There was an article posted on NHL.com yesterday that details the Kings farm system being ranked #2 in the NHL by the Sporting News.
Hey...not too shabby!
Blake's plan has come together (so far). Through current young talent like Petersen, etc., trades the past couple years to collect picks/young guns (Grundrstrom) and a fantastic draft, the Kings have built up an impressive stable in a fairly short amount of time.
The Sporting News piece breaks down each team by a number of factors (refer to their article for a detailed breakdown of each category) to develop the ranking they have: Point Production, Age, NHL Games Played, NHL Readiness and Experience, Draft Ranking, Graduations and Trades.
Below is the Kings recap from the article. I think it sums the youth up nicely, except for one thing...
"2. Los Angeles Kings
2018-19 Rank: 24th
Key additions: Tobias Bjornfot (LHD), Carl Grundstrom (LW), Arthur Kaliyev (LW), Alex Turcotte (C)
Traded/not signed: None
If there's only one good thing to come out of not making the playoffs for the third time in five years - amassing high picks at the draft has to be it. No team has done a better job at selecting elite offensive talent without the benefit of multiple top-10 picks than the Kings. Yes, their 2019 selection of stud three-zone center Alex Turcotte at fifth overall was their highest since taking Brayden Schenn in that same spot 10 years earlier; however, after Turcotte, the depth chart is lined with impressive kids taken either late in the first round or immediately thereafter. Slick center Rasmus Kupari was one of the top teenage point producers in the SM-Liiga, and second rounders Akil Thomas (2018) and Arthur Kaliyev (2019) were two of only nine 100-point scorers in the OHL last season. All three should be top threats for their respective nations at this year's IIHF World Junior Championship.
What makes the Kings' system stand out beyond the notable names is depth by position. Few teams have a pool with as many quality goaltenders, beginning with undrafted Cal Petersen who should start the season in the NHL and looks like a legitimate challenger to dethrone No. 1 netminder Jonathan Quick. Behind Petersen are Lukas Parik, David Hrenak and Matt Villalta who is a likely candidate to spend the upcoming season with the AHL's Ontario Reign. On defense, critics are raving about Mikey Anderson's development and first-round quality in second rounder Kale Clague and 2019 first-round pick Tobias Bjornfot with the former gunning for a top-6 spot on opening night and the latter the favorite to be Sweden's No. 1 defender at the world juniors. And although mum's the word on the health of 2017 first-rounder Gabe Vilardi, he still is one of the top playmakers among all NHL prospects."
...the only part of the overview I disagree with is the idea of Petersen replacing Quick. Petersen is absolutely ready for an NHL role in my opinion, but, if anyone should replace JQ, I believe it should be Campbell at this point. Let Petersen gain more experience by platooning the blue paint as Campbell's backup.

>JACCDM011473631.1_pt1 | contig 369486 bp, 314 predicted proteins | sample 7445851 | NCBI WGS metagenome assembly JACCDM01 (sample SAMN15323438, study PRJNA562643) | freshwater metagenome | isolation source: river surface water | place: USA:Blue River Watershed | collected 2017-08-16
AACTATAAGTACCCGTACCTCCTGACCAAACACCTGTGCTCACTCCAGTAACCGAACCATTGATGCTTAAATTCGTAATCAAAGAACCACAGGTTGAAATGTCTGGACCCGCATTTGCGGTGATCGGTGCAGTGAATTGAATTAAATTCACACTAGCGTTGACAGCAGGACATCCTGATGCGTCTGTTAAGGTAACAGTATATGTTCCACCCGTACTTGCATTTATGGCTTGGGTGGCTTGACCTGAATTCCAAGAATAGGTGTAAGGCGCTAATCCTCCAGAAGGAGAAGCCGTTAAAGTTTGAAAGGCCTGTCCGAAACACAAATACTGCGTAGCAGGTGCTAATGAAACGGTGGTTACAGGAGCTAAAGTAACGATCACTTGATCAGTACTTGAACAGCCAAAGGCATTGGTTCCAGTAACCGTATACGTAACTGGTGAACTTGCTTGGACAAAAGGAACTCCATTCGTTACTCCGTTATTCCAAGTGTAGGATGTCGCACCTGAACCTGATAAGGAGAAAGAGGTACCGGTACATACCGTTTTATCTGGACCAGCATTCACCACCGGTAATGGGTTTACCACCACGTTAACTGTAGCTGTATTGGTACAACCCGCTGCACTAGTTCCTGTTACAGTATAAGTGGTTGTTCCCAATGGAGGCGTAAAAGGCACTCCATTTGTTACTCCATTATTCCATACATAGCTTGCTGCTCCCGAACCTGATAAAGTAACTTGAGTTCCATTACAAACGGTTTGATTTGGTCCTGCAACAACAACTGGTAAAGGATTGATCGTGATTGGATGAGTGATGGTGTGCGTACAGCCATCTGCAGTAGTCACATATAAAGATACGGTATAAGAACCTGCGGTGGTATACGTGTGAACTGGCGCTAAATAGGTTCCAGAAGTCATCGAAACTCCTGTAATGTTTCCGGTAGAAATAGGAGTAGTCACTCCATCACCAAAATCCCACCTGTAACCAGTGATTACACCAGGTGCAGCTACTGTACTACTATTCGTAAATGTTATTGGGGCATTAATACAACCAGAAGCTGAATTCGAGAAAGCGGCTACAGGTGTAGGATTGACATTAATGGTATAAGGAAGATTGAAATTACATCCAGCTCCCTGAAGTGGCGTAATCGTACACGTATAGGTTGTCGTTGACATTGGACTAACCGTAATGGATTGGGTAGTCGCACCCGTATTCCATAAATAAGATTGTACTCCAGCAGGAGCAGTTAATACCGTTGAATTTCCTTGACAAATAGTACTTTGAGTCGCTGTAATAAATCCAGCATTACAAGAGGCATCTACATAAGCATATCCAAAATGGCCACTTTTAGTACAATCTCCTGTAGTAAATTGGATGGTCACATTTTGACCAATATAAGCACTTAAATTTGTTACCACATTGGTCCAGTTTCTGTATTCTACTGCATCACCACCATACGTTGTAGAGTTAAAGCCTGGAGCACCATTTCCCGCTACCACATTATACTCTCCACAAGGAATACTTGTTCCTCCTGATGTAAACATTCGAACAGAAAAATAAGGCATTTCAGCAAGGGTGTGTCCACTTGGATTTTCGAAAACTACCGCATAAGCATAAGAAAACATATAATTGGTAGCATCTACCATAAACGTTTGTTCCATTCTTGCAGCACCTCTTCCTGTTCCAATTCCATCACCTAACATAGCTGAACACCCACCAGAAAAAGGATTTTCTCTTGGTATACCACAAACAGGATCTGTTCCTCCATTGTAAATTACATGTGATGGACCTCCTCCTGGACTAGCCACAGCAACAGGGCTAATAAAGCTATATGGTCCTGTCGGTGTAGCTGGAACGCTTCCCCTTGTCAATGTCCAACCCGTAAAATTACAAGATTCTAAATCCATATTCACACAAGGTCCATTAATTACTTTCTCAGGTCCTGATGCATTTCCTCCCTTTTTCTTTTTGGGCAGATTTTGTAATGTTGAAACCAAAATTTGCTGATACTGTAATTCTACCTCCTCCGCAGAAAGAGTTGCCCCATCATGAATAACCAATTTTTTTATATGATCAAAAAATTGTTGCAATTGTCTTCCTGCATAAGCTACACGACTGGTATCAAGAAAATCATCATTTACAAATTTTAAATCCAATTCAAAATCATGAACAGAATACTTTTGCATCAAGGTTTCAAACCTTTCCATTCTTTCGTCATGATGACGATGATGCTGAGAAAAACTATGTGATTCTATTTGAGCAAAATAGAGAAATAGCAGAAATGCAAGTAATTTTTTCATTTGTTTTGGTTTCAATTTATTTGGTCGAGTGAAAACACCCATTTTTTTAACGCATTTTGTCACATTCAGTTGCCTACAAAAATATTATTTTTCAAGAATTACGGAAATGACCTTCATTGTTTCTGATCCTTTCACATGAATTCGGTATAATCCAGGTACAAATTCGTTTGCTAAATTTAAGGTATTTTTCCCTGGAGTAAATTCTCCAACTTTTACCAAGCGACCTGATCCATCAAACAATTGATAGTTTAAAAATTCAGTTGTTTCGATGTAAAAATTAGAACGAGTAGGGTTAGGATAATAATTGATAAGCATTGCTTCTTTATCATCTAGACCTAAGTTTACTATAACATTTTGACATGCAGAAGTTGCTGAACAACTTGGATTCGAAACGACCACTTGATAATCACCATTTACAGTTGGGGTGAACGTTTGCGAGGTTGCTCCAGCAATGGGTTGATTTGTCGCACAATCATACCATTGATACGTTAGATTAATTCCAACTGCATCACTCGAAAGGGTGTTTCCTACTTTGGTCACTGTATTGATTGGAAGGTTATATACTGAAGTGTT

As the NHL article also points out, the Sporting News also listed three of the Kings young guns as Top 50 young guns in the pipeline earlier in the month:
Turcotte - #16
"A turbocharged 200-foot center who plays with physicality and acute attention to detail, Turcotte is exactly the type of pivot the Kings can lean on to help them return to Western Conference dominance. Of course, it may take some time to happen, but otherwise, it's scary to think about what this Wisconsin-bound force will do in college next year with sniper Cole Caufield as a potential linemate. Remember, this is a kid, who with the NTDP, averaged well over a point per game against elite NCAA competition last year and is now the leading candidate to center Team USA's top line at the world juniors."
Rasmus Kupari - #30
"Kupari was one of the top teenage talents in Finland's elite SM-Liiga, where he recorded 33 points in 43 games while playing mostly with Florida prospect Aleksi Heponiemi. A fantastic skater with a deadly shot, he is steadily growing into his 6-1 frame in preparation for the transition to North America. By potentially adding Turcotte and Kupari, it gives the Kings one of the league's premier 1-2 punches in terms of center prospects - although it looks like neither will be expected to make the team out of training camp."
Carl Grundstrom - #41
"A tough-as-nails winger who can impact the game with his physicality and two-way play in addition to burying the puck, Grundstrom was the key prospect the Kings acquired in the Jake Muzzin trade with Toronto at the deadline. He may not be as flashy as most of the players on this list, but his hard-nosed style and responsible play in his own end were revealed in a successful NHL stint in which he scored five goals in 15 games."
Great news for LA, especially when two of the three guys are Centers - can never underestimate strength/talent down the middle. They could have a future 1-2 punch with Turcotte and Kupari in a few years.
But Does It Work Out?
It's always exciting reading about how good your system is. It should give you a lot of hope and something to look forward to.
However, it's just the opinions of people at this point. There's little to nothing accomplished at the NHL level by these guys to cement the idea that they're the real deal.
We're in the land of hopeful speculation and that's OK. The reality is, some of these guys will develop, some won't, some will be traded out, etc. How many "can't miss," "guarantees" on their way to the NHL have there been, only for them to never really make it as advertised?
Quite a bit.
It's now up to the coaching staff to give these guys all the tools they need in order to reach their full potential. But, more importantly, it's up to the player to to be receptive to the coaching and soak in everything they can, reach down and become the best player they can be.